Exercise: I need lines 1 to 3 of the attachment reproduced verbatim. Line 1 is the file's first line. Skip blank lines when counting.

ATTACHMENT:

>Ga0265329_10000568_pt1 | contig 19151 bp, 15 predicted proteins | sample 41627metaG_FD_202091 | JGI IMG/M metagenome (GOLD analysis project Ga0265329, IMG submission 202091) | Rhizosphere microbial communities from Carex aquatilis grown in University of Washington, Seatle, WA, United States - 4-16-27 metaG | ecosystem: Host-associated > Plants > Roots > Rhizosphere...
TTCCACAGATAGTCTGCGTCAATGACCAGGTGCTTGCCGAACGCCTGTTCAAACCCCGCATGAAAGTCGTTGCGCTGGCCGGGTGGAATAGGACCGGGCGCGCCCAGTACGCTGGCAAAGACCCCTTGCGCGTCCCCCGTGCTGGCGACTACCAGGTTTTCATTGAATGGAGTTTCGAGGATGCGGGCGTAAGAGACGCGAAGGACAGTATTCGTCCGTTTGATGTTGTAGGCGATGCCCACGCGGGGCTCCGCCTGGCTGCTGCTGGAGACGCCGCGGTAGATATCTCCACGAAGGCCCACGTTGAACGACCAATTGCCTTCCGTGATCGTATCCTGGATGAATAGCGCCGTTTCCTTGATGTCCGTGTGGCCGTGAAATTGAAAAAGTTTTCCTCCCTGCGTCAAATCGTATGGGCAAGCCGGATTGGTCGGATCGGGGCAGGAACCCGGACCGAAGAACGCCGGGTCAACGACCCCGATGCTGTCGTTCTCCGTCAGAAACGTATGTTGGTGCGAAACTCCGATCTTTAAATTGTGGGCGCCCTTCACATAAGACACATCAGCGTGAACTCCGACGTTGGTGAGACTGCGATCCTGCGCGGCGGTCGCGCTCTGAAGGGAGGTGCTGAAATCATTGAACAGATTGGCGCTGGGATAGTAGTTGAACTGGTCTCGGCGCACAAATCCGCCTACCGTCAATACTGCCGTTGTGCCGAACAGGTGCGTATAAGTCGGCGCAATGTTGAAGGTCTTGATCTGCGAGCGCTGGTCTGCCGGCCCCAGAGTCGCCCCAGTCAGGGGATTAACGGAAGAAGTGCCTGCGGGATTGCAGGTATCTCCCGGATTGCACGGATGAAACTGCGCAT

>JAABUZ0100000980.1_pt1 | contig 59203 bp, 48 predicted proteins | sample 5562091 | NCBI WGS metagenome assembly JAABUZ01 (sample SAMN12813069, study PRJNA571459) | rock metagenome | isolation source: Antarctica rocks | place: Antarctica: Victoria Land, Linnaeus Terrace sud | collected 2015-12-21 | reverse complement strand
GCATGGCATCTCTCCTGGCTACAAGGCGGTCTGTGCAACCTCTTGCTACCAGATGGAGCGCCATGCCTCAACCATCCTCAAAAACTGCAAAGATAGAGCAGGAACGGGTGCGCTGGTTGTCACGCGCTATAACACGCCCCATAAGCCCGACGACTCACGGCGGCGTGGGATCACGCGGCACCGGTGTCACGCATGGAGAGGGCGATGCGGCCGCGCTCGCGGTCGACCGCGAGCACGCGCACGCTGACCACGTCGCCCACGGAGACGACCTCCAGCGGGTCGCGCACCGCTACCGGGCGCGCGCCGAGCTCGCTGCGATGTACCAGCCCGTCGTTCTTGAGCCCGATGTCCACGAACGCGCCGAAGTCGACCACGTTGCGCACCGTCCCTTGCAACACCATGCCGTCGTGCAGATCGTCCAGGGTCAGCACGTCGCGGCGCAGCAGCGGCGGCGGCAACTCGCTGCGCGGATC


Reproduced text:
>Ga0265329_10000568_pt1 | contig 19151 bp, 15 predicted proteins | sample 41627metaG_FD_202091 | JGI IMG/M metagenome (GOLD analysis project Ga0265329, IMG submission 202091) | Rhizosphere microbial communities from Carex aquatilis grown in University of Washington, Seatle, WA, United States - 4-16-27 metaG | ecosystem: Host-associated > Plants > Roots > Rhizosphere...
TTCCACAGATAGTCTGCGTCAATGACCAGGTGCTTGCCGAACGCCTGTTCAAACCCCGCATGAAAGTCGTTGCGCTGGCCGGGTGGAATAGGACCGGGCGCGCCCAGTACGCTGGCAAAGACCCCTTGCGCGTCCCCCGTGCTGGCGACTACCAGGTTTTCATTGAATGGAGTTTCGAGGATGCGGGCGTAAGAGACGCGAAGGACAGTATTCGTCCGTTTGATGTTGTAGGCGATGCCCACGCGGGGCTCCGCCTGGCTGCTGCTGGAGACGCCGCGGTAGATATCTCCACGAAGGCCCACGTTGAACGACCAATTGCCTTCCGTGATCGTATCCTGGATGAATAGCGCCGTTTCCTTGATGTCCGTGTGGCCGTGAAATTGAAAAAGTTTTCCTCCCTGCGTCAAATCGTATGGGCAAGCCGGATTGGTCGGATCGGGGCAGGAACCCGGACCGAAGAACGCCGGGTCAACGACCCCGATGCTGTCGTTCTCCGTCAGAAACGTATGTTGGTGCGAAACTCCGATCTTTAAATTGTGGGCGCCCTTCACATAAGACACATCAGCGTGAACTCCGACGTTGGTGAGACTGCGATCCTGCGCGGCGGTCGCGCTCTGAAGGGAGGTGCTGAAATCATTGAACAGATTGGCGCTGGGATAGTAGTTGAACTGGTCTCGGCGCACAAATCCGCCTACCGTCAATACTGCCGTTGTGCCGAACAGGTGCGTATAAGTCGGCGCAATGTTGAAGGTCTTGATCTGCGAGCGCTGGTCTGCCGGCCCCAGAGTCGCCCCAGTCAGGGGATTAACGGAAGAAGTGCCTGCGGGATTGCAGGTATCTCCCGGATTGCACGGATGAAACTGCGCAT

>JAABUZ0100000980.1_pt1 | contig 59203 bp, 48 predicted proteins | sample 5562091 | NCBI WGS metagenome assembly JAABUZ01 (sample SAMN12813069, study PRJNA571459) | rock metagenome | isolation source: Antarctica rocks | place: Antarctica: Victoria Land, Linnaeus Terrace sud | collected 2015-12-21 | reverse complement strand